Plovdiv’s nickname is the “City of Seven Hills”, which is misleading because there are only six (the seventh was blown up and turned into road ballast, which probably seemed like a good idea at the time). Clinging to one of the survivors is the Old Town, which smells of woodsmoke and is lauded for its colourful, 19th-century houses.
Leeuwarden (2018) – exotic dancers and leaning towers
Few visitors to the Netherlands look beyond Amsterdam and Rotterdam, but Leeuwarden, capital of the northern province of Friesland, has much going for it, including a handsome historic city centre and a former palace (now a ceramics museum). It also hosts the start and finish of the Elfstedentocht, a traditional 120-mile skating contest that rushes between 11 towns in the region, veering along frozen canals.
Leeuwarden’s most famous children are Escher, the graphic artist, and Mata Hari, the exotic dancer and German spy executed by firing squad. The city’s Fries Museum exhibits two of her personal scrapbooks and a statue at Kelders 33, where she was born, commemorates her. Look out too for the Oldehove, Leeuwarden’s answer to the Leaning Tower of Pisa.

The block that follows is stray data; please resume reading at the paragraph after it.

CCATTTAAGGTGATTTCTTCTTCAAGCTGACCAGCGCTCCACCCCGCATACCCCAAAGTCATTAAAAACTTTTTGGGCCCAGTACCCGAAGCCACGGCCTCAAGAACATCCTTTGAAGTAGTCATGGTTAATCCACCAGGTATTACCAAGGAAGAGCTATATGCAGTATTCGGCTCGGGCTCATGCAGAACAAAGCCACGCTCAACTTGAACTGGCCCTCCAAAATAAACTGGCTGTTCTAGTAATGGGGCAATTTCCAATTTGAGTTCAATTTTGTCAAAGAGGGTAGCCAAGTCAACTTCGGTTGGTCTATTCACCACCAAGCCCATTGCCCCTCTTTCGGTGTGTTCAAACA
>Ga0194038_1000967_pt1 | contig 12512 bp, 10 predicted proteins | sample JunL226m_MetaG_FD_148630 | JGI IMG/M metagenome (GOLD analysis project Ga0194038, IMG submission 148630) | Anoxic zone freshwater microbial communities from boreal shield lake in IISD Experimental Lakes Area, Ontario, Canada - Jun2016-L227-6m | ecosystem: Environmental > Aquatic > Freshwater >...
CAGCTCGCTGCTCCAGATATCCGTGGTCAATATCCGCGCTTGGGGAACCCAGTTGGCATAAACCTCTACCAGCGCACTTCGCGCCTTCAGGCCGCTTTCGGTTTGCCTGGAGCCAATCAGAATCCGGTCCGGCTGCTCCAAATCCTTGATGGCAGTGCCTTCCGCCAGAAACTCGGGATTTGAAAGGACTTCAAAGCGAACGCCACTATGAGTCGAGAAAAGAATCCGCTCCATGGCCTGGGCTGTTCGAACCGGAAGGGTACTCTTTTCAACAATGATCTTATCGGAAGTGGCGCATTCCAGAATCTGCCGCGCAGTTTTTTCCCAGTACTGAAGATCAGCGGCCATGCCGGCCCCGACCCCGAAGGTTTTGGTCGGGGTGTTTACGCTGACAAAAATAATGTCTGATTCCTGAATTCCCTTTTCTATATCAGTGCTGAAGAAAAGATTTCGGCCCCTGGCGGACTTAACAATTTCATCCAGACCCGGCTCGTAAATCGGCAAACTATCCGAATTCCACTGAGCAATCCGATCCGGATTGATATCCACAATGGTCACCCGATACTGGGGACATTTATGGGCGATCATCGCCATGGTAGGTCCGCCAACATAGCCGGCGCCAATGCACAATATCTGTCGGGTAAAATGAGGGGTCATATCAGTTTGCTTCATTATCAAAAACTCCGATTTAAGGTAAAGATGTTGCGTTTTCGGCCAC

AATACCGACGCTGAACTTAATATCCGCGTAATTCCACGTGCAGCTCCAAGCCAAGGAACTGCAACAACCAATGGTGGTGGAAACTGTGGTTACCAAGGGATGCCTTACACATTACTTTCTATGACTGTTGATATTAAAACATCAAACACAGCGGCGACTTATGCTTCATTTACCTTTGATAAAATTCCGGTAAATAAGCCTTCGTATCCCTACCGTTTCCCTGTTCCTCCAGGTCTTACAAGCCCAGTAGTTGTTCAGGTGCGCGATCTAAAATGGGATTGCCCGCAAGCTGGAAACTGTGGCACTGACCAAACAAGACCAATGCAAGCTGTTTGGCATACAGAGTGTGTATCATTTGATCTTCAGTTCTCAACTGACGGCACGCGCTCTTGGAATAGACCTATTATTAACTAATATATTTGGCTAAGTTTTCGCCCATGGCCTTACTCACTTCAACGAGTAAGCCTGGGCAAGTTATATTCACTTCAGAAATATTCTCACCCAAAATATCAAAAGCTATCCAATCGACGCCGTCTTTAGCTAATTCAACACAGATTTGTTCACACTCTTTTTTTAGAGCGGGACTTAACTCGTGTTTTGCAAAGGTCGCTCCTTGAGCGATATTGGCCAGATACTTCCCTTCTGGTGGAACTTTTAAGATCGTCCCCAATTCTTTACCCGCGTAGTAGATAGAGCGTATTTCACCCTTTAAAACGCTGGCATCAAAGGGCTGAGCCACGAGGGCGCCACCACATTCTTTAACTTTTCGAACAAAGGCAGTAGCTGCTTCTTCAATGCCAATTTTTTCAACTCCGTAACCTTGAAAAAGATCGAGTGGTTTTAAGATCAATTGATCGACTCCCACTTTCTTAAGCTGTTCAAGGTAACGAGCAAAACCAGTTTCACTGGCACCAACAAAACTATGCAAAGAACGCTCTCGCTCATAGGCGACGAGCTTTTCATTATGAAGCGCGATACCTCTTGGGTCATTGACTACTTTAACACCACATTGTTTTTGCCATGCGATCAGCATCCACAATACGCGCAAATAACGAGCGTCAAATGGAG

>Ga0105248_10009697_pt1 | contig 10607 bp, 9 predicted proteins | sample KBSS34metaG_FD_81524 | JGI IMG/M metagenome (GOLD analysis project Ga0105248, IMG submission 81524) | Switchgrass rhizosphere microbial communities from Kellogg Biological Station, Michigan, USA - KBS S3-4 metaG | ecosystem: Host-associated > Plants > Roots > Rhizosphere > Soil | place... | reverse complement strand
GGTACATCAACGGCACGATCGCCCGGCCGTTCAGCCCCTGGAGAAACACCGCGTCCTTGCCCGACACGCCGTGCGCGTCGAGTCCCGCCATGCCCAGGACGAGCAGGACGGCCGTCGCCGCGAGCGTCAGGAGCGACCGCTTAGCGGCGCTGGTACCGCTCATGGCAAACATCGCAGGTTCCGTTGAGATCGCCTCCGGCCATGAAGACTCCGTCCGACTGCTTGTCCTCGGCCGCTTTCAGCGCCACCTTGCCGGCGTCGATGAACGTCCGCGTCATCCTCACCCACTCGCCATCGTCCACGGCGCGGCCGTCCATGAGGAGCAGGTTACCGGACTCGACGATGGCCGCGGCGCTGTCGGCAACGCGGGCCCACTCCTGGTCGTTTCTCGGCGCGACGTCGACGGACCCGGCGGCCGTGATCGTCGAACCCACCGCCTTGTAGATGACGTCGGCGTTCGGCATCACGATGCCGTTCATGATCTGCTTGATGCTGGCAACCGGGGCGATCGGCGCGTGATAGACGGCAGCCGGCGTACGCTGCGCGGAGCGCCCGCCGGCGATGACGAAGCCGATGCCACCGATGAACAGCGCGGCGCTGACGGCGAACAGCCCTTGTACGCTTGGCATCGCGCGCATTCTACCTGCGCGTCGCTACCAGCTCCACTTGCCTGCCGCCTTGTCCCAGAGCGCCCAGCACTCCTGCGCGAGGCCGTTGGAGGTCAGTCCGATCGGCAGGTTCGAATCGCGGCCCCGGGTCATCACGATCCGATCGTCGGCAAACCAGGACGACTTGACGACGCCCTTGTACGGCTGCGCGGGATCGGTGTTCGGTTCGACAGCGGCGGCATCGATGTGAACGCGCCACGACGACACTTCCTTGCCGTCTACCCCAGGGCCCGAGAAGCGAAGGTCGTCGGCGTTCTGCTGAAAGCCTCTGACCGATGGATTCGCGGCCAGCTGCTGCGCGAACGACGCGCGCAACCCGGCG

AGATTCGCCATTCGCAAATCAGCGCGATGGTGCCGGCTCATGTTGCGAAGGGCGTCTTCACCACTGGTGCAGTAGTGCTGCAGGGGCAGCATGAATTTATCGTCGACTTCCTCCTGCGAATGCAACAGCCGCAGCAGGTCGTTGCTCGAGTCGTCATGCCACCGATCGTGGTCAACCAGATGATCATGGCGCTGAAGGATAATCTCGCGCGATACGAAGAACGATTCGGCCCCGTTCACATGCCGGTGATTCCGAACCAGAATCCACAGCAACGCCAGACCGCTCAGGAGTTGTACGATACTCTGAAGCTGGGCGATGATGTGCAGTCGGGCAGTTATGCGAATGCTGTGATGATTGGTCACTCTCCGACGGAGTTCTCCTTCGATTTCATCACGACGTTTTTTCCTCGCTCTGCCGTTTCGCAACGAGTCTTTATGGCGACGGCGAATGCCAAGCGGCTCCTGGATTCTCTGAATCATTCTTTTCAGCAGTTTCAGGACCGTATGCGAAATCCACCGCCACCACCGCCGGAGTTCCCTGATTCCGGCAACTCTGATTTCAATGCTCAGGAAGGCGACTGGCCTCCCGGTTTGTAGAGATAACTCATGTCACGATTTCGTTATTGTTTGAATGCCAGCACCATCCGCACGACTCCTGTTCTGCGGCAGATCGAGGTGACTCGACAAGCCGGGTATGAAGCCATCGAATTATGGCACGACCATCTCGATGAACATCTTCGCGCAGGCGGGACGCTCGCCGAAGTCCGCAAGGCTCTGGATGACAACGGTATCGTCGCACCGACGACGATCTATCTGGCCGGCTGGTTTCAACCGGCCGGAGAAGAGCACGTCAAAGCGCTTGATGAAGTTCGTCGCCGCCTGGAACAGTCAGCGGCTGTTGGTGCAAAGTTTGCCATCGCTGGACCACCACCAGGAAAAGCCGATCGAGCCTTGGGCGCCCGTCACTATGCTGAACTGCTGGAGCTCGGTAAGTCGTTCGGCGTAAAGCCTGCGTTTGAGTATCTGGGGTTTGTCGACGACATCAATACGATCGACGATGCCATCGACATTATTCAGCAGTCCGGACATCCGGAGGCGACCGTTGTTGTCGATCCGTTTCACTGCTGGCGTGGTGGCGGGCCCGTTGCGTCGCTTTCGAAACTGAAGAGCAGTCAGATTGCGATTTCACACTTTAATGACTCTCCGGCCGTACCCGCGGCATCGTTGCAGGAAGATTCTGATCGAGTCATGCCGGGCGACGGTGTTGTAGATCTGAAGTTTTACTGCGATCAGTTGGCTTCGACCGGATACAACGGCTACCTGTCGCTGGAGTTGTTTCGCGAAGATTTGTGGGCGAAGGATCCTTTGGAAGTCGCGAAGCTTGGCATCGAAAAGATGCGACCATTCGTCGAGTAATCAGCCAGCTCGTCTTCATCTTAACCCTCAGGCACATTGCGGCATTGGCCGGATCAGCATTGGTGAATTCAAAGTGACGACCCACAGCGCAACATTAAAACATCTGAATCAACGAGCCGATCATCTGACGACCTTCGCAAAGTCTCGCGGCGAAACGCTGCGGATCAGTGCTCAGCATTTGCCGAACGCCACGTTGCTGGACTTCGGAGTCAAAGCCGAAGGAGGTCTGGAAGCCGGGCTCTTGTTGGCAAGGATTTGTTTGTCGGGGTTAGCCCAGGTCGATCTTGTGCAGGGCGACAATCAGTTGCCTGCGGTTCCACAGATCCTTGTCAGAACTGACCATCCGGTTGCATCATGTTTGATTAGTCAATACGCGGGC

Plzen (2015) – not just beer
The birthplace of the world’s most popular beer style has more to offer than golden lager.
Will Hawkes, writing for Telegraph Travel, explains: “Home to nearly 170,000 people, Plzen – the fourth largest city in the Czech Republic – is easy to navigate: most sites of interest can be found within 10 minutes’ walk of the central Namesti republiky (Republic Square), which boasts St Bartholomew’s Cathedral and the Renaissance Town Hall, built in 1559. Get a taste of Pilsen’s culture at the Neo-Renaissance Mestanska beseda or Burghers’ Hall, the city’s answer to the South Bank Centre. There are more than two thousand events a year in its theatre, cinema, halls and lounges – but if you just fancy a drink, try the elegant Art Nouveau cafe.”
Umeå (2014) – Stieg Larsson and dog-sledding
One of Europe’s least polluted cities, Umeå lies a long way north on Sweden’s eastern coast – so pack a fleece. 2014’s European Capital of Culture, but we’d wager still largely unknown among British travellers, it has a tranquil riverside setting and is the former home of Stieg Larsson, author of The Girl with Dragon Tattoo.